we nested the Triassic saber-tooth, Daemonosaurus, at the base of the Ornithischia and near the base of the Phytodinosauria. The addition of the sauropodomorph, Leyesaurus (Apaldetti et al. 2014, Triassic/Jurassic boundary) to the large reptile tree supports that nesting with a very similar skull (Fig.1).

Figure 1. Click to enlarge. Sisters to Daemonosaurus, including Leyesaurus and Jeholosaurus. The postfrontal (in light red) is not fused in most of these taxa (Heterodontosaurus is the exception), contra current dinosaur paradigms. Note the resemblance of Daemonosaurus to the basal sauropodomorph, Leyesaurus. The increase in tooth size in Daemonosaurus was not derived from theropods, but was a unique character trait, shared, more or less with its sister, Jeholosaurus and to a lesser extent in Heterodontosaurus.

Figure 1. Click to enlarge. Sisters to Daemonosaurus, including Leyesaurus and Jeholosaurus. The postfrontal (in light red) is not fused in most of these taxa (Heterodontosaurus is the exception), contra current dinosaur paradigms. Note the resemblance of Daemonosaurus to the basal sauropodomorph, Leyesaurus. The increase in tooth size in Daemonosaurus was not derived from theropods, but was a unique character trait, shared, more or less with its sister, Jeholosaurus and to a lesser extent in Heterodontosaurus.

Along the way
it appeared that the postfrontal was retained in basal dinosaur taxa and outgroups, contra traditional dinosaur thinking.

Leyesaurus and Daemonosaurus
share greatly elongate cervicals and other traits (Fig. 1). Daemonosaurus was not included in the original analysis, but then Leyesaurus did not nest as a basal sauropodomorph as it does here. Leyesaurus has quite a wide skull, distinct from most basal dinosaurs. It nests with Massospondylus, which earlier we noted looked a lot like Daemonosaurus.

References
Apaldetti C, Marinez RN, Alcober OA and Pol D 2014. A New Basal Sauropodomorph (Dinosauria: Saurischia) from Quebrada del Barro Formation (Marayes-El Carrizal Basin), Northwestern Argentina. PLoS ONE 6(11): e26964. doi:10.1371/journal.pone.0026964

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The Origin of Dinosaurs – Updated Again

Earlier we looked at the origin of dinosaurs here, here and here.

Today we’ll take the linear approach, documenting the origin of dinosaurs with to scale images (Fig. 1), constant length specimens (Fig. 2) and skull-only specimens (Fig. 3).

Figure 1. The origin of dinosaurs to scale. Gray arrows show the direction of evolution. This image includes Decuriasuchus, Turfanosuchus, Gracilisuchus, Lewisuchus, Pseudhesperosuchus, Trialestes, Herrerasaurus, Tawa and Eoraptor.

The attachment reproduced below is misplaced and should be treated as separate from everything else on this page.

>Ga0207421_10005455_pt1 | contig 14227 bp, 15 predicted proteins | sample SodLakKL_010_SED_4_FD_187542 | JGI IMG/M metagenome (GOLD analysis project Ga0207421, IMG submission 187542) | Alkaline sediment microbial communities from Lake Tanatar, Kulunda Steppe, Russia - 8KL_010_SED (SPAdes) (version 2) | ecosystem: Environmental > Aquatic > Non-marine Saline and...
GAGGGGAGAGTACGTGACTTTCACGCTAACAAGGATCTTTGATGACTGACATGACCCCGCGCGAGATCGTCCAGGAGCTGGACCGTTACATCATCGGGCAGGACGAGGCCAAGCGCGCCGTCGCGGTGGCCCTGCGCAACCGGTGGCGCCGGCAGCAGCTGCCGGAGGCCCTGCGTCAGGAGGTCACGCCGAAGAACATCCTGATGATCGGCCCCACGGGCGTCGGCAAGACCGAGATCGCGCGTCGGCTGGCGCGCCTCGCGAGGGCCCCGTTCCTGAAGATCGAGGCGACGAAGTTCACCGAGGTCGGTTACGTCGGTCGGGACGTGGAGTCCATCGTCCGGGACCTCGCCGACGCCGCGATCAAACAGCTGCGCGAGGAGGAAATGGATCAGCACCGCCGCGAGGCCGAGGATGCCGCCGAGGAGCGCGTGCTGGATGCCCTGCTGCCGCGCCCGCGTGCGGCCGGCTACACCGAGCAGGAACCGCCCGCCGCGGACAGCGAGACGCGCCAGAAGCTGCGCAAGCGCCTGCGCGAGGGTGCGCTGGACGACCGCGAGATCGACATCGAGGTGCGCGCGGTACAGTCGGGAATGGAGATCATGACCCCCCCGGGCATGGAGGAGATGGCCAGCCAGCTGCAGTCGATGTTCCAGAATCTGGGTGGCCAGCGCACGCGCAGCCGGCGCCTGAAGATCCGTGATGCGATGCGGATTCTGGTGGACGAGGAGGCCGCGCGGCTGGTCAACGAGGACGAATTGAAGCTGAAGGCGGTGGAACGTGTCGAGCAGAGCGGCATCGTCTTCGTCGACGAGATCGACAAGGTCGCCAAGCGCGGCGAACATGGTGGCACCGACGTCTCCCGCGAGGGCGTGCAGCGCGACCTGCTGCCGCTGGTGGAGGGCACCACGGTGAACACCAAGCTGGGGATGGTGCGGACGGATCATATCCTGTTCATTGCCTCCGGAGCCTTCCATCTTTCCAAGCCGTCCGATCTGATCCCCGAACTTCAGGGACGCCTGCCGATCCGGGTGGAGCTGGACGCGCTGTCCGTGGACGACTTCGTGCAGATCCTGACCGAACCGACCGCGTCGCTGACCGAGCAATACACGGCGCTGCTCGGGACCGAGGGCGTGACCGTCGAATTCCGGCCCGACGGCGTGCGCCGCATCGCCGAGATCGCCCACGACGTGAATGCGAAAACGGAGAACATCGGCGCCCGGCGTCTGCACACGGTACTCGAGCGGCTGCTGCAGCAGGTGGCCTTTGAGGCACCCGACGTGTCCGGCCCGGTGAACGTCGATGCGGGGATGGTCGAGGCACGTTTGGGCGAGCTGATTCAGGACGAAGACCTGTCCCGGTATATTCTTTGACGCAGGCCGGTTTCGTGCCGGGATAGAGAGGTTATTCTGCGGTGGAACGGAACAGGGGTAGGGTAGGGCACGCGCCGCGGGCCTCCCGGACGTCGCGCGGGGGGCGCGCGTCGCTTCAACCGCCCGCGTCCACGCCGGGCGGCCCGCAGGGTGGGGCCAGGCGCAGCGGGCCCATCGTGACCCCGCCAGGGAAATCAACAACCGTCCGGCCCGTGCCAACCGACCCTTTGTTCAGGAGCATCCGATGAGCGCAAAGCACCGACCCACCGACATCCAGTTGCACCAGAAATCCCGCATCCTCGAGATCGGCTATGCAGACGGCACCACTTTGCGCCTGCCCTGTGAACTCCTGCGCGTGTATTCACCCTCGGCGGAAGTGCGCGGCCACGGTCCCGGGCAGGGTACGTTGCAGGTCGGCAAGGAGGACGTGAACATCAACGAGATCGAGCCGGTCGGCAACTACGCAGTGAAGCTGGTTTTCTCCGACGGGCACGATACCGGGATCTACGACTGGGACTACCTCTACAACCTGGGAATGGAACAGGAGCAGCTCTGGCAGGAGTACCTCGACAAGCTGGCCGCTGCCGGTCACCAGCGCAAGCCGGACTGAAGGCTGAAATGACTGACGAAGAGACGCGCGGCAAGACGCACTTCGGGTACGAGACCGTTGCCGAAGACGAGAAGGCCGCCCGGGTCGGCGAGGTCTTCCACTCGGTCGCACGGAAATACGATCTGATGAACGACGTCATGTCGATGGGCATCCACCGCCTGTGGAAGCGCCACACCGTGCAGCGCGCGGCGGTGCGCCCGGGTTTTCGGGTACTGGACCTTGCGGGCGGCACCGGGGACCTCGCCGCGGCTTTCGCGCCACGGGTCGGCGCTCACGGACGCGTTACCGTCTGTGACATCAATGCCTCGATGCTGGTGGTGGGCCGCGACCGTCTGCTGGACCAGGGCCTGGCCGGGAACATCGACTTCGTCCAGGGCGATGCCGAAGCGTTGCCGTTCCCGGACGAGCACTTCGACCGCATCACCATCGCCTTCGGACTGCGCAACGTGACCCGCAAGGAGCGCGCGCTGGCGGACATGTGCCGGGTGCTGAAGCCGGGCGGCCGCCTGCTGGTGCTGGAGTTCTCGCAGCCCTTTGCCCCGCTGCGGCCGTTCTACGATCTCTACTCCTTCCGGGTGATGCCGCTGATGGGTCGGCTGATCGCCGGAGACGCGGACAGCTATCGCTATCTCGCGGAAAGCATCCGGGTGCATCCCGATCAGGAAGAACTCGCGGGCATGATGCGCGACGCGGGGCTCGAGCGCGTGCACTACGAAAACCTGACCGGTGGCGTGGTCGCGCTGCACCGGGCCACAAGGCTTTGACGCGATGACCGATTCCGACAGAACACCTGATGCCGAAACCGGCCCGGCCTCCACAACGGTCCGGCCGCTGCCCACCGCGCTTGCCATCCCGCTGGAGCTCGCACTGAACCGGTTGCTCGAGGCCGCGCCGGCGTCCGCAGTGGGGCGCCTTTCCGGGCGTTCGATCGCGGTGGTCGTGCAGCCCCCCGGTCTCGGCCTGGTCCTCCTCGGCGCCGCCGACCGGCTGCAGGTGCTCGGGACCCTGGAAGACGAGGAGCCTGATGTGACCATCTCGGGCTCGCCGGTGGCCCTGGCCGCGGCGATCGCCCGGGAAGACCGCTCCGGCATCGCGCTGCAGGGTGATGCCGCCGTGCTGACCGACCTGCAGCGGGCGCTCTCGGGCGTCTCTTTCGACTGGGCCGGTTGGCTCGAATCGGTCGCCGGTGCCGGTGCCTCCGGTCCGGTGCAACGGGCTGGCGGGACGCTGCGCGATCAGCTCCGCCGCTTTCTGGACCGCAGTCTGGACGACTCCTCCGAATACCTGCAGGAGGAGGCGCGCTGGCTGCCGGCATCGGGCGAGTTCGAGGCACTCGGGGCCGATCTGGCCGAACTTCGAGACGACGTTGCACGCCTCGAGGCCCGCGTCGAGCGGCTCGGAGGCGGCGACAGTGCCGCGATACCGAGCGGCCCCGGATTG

Figure 1. The origin of dinosaurs to scale. Gray arrows show the direction of evolution. This image includes Decuriasuchus, Turfanosuchus, Gracilisuchus, Lewisuchus, Pseudhesperosuchus, Trialestes, Herrerasaurus, Tawa and Eoraptor. Miniaturization occurred at the base of the Archosauria and the base of the Dinosauria.

Traditional workers (Irmis et al. 2007, Nesbitt 2011, Brusatte et al. 2010) add pterosaurs and Lagerpeton to the lineage of dinosaurs, but they are not related, according to the large reptile tree (at last updated!).

Derived from a sister to Vjushkovia, Decuriasuchus nests outside the Rauisuchia, but has many traits found in that clade. Notably it retained a simple axle acetabular joint, while rauisuchians overlapped the top of the femur with the ilium.

Figure 2. The origin of dinosaurs using constant length specimens. Here Decuriasuchus, Turfanosuchus, Gracilisuchus, Lewisuchus, Pseudhesperosuchus, Trialestes and Herrerasaurus not to scale.

Figure 2. The origin of dinosaurs using constant length specimens. Here Decuriasuchus, Turfanosuchus, Gracilisuchus, Lewisuchus, Pseudhesperosuchus, Trialestes and Herrerasaurus not to scale.

Bipedal locomotion
was an early innovation, even if only occasionally in long-necked Turfanosuchus, which gave rise to poposaurs, and wide-skulled Gracilisuchus, which gave rise to basal bipedal crocs.  Miniaturization occurred at the base of the Archosauria and the base of the Dinosauria.

Figure 2. Origin of dinosaurs documented by skulls shown at constant length in evolutionary order. Shown here are Decuriasuchus, Turfanosuchus, Lewisuchus, Pseudhesperosuchus, Trialestes, Herrerasaurus, Eoraptor and Tawa, not to scale.

Figure 2. Origin of dinosaurs documented by skulls shown at constant length in evolutionary order. Shown here are Decuriasuchus, Turfanosuchus, Lewisuchus, Pseudhesperosuchus, Trialestes, Herrerasaurus, Eoraptor and Tawa, not to scale. Despite the evolutionary progress of the skulls, each one also represents a distinct branch not on the single lineage of dinosaurs, a lineage that will never be found precisely, but only estimated using sister taxa shown here and those yet to be discovered.

Figure 5. Family tree of the Archosauria and basal Dinosauria. Bootstrap scores are shown.